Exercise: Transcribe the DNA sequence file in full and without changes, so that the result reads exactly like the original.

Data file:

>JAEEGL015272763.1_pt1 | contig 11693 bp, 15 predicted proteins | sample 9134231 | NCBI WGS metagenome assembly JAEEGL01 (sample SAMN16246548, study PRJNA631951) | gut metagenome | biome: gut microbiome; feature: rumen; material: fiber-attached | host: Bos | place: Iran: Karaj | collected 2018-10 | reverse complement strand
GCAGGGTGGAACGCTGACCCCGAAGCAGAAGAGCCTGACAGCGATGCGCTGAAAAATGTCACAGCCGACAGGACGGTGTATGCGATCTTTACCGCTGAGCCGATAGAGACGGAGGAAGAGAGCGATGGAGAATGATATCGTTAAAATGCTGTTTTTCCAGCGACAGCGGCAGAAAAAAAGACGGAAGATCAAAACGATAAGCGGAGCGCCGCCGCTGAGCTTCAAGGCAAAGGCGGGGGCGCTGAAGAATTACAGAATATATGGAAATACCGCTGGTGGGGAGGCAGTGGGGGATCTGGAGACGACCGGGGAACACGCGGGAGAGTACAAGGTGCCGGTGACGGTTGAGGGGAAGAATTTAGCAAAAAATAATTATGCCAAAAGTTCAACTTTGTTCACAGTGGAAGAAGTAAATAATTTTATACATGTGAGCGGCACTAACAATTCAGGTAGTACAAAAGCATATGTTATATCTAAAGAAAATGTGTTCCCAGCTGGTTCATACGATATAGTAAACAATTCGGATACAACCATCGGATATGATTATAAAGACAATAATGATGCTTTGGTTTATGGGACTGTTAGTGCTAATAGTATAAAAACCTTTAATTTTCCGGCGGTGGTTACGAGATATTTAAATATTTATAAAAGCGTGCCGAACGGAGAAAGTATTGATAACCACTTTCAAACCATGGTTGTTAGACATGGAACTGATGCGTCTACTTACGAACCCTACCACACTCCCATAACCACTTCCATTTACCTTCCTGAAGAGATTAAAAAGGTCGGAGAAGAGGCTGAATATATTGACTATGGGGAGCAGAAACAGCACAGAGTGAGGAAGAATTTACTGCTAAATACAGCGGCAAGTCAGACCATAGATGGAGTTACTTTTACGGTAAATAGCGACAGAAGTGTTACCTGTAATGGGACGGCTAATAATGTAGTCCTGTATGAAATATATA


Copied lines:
>JAEEGL015272763.1_pt1 | contig 11693 bp, 15 predicted proteins | sample 9134231 | NCBI WGS metagenome assembly JAEEGL01 (sample SAMN16246548, study PRJNA631951) | gut metagenome | biome: gut microbiome; feature: rumen; material: fiber-attached | host: Bos | place: Iran: Karaj | collected 2018-10 | reverse complement strand
GCAGGGTGGAACGCTGACCCCGAAGCAGAAGAGCCTGACAGCGATGCGCTGAAAAATGTCACAGCCGACAGGACGGTGTATGCGATCTTTACCGCTGAGCCGATAGAGACGGAGGAAGAGAGCGATGGAGAATGATATCGTTAAAATGCTGTTTTTCCAGCGACAGCGGCAGAAAAAAAGACGGAAGATCAAAACGATAAGCGGAGCGCCGCCGCTGAGCTTCAAGGCAAAGGCGGGGGCGCTGAAGAATTACAGAATATATGGAAATACCGCTGGTGGGGAGGCAGTGGGGGATCTGGAGACGACCGGGGAACACGCGGGAGAGTACAAGGTGCCGGTGACGGTTGAGGGGAAGAATTTAGCAAAAAATAATTATGCCAAAAGTTCAACTTTGTTCACAGTGGAAGAAGTAAATAATTTTATACATGTGAGCGGCACTAACAATTCAGGTAGTACAAAAGCATATGTTATATCTAAAGAAAATGTGTTCCCAGCTGGTTCATACGATATAGTAAACAATTCGGATACAACCATCGGATATGATTATAAAGACAATAATGATGCTTTGGTTTATGGGACTGTTAGTGCTAATAGTATAAAAACCTTTAATTTTCCGGCGGTGGTTACGAGATATTTAAATATTTATAAAAGCGTGCCGAACGGAGAAAGTATTGATAACCACTTTCAAACCATGGTTGTTAGACATGGAACTGATGCGTCTACTTACGAACCCTACCACACTCCCATAACCACTTCCATTTACCTTCCTGAAGAGATTAAAAAGGTCGGAGAAGAGGCTGAATATATTGACTATGGGGAGCAGAAACAGCACAGAGTGAGGAAGAATTTACTGCTAAATACAGCGGCAAGTCAGACCATAGATGGAGTTACTTTTACGGTAAATAGCGACAGAAGTGTTACCTGTAATGGGACGGCTAATAATGTAGTCCTGTATGAAATATATA